Send to

Choose Destination
See comment in PubMed Commons below
Expert Opin Drug Saf. 2014 May;13(5):675-80. doi: 10.1517/14740338.2014.904284. Epub 2014 Apr 1.

Gliptins - do they increase cardiovascular risk or benefit?

Author information

Queensland University of Technology, School of Biomedical Sciences, Faculty of Health , GPO 2434, QLD 4002, Brisbane , Australia + 61 7 3138 2015 ; +61 7 3138 1534 ;



In 2008, the US FDA required all new glucose-lowering therapies to show cardiovascular safety, and this applies to the dipeptidyl peptidase-4 inhibitors ('gliptins').


The cardiovascular safety trials of saxagliptin and alogliptin have recently been published and are the subject of this evaluation.


The Saxagliptin Assessment of Vascular Outcomes Recorded in Patients with Diabetes Mellitus - Thrombolysis in Myocardial Infarction 53 trial and Examination of Cardiovascular Outcomes with Alogliptin versus Standard of Care were both multicentre, randomised, double-blind, placebo-controlled, Phase IV clinical trials. These trials showed that saxagliptin and alogliptin did not increase the primary end point, which was a composite of cardiovascular outcomes that did not include hospitalisations for heart failure. However, saxagliptin significantly increased hospitalisation for heart failure, which was a component of the secondary end point. The effect of alogliptin on hospitalisations for heart failure has not been reported. Neither agent improved cardiovascular outcomes. As there is no published evidence of improved outcomes with gliptins, it is unclear to us why these agents are so widely available for use. We suggest that the use of gliptins be restricted to Phase IV clinical trials until such time as cardiovascular safety and benefits/superiority are clearly established.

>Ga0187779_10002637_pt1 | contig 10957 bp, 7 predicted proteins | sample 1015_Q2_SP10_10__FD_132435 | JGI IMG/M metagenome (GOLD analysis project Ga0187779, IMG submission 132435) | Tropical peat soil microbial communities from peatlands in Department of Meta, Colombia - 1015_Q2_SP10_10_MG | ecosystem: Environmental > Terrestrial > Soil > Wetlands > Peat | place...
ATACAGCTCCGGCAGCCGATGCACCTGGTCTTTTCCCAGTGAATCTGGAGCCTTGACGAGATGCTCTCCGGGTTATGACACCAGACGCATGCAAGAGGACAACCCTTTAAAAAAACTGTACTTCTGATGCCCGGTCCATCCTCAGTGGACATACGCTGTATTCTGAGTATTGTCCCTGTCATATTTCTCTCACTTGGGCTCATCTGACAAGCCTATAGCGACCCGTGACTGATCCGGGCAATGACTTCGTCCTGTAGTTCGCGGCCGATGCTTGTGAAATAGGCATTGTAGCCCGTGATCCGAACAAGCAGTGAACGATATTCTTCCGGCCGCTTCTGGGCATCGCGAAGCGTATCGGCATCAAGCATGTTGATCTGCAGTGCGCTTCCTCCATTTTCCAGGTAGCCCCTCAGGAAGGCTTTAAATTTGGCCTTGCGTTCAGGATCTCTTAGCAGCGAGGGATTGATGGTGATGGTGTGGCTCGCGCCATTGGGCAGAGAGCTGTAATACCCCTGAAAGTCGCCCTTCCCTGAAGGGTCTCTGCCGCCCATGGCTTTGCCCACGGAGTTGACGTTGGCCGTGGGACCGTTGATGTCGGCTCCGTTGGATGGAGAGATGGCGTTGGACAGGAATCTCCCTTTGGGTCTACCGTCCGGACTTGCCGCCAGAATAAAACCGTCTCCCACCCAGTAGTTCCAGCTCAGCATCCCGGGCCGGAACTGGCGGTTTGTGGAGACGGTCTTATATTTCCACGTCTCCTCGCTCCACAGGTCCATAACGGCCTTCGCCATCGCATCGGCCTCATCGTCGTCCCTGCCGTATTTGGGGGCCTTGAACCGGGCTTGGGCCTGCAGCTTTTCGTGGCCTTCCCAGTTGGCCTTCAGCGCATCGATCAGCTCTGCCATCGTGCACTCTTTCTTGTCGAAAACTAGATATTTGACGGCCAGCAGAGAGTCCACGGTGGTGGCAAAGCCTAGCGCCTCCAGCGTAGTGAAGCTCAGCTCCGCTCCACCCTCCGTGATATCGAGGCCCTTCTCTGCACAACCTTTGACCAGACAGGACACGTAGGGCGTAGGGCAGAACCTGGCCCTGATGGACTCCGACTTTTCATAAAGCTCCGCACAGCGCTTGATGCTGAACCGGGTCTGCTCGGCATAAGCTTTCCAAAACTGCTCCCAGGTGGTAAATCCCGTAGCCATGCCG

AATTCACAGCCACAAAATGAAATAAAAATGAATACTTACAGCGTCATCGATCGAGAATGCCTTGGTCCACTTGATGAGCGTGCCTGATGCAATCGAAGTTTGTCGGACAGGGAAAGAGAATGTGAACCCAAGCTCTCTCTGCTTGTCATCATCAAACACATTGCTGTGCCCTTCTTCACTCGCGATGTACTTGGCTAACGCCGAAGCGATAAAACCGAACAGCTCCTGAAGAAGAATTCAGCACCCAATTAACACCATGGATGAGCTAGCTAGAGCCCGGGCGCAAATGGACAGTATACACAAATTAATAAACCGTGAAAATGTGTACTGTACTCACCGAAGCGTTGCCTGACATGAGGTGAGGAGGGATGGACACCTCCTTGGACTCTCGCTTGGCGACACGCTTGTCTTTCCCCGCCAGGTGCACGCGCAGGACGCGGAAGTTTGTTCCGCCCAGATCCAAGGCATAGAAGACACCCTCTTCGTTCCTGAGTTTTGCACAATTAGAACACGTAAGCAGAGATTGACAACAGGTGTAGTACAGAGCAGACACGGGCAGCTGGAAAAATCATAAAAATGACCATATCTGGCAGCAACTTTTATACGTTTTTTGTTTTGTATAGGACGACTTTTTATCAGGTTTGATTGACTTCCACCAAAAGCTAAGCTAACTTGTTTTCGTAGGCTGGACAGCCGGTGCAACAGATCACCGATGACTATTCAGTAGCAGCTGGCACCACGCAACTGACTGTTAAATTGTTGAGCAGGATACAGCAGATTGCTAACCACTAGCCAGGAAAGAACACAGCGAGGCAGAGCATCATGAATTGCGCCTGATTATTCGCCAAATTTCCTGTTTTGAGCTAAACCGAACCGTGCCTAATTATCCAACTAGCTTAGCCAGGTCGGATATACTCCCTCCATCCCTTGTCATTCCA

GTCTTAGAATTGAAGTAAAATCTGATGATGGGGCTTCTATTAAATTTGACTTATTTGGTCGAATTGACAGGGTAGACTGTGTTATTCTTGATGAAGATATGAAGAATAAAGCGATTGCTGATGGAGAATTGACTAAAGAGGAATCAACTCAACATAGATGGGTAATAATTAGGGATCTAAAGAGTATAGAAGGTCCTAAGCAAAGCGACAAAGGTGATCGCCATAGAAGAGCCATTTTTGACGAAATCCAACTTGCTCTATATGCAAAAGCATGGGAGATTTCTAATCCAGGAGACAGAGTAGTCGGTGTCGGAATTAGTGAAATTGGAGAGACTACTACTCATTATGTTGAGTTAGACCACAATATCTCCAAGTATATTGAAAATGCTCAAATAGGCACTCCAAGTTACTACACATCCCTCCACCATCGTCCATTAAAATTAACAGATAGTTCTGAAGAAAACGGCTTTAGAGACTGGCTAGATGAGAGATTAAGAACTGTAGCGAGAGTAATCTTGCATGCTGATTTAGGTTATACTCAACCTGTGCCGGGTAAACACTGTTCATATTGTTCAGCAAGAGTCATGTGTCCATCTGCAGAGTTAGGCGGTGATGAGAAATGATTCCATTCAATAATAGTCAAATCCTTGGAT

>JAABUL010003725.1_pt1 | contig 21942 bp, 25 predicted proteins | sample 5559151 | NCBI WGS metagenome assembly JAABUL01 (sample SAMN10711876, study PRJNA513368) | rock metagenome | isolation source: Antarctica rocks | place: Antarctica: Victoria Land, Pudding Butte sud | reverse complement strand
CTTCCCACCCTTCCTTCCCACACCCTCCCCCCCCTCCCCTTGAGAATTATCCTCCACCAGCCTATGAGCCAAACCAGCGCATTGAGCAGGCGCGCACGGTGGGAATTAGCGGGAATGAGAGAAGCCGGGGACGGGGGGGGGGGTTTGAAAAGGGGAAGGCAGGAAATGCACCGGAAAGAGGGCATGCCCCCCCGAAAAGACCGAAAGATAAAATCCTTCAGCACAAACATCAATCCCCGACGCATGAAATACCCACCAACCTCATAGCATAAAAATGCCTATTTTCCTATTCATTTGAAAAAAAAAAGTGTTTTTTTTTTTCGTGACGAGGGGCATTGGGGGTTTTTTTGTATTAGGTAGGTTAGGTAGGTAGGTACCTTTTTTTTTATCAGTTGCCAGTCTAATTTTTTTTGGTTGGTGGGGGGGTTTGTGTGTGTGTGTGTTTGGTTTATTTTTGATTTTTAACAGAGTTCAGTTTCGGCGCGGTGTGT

[Indexed for MEDLINE]
PubMed Commons home

PubMed Commons

How to join PubMed Commons

    Supplemental Content

    Full text links

    Icon for Taylor & Francis
    Loading ...
    Support Center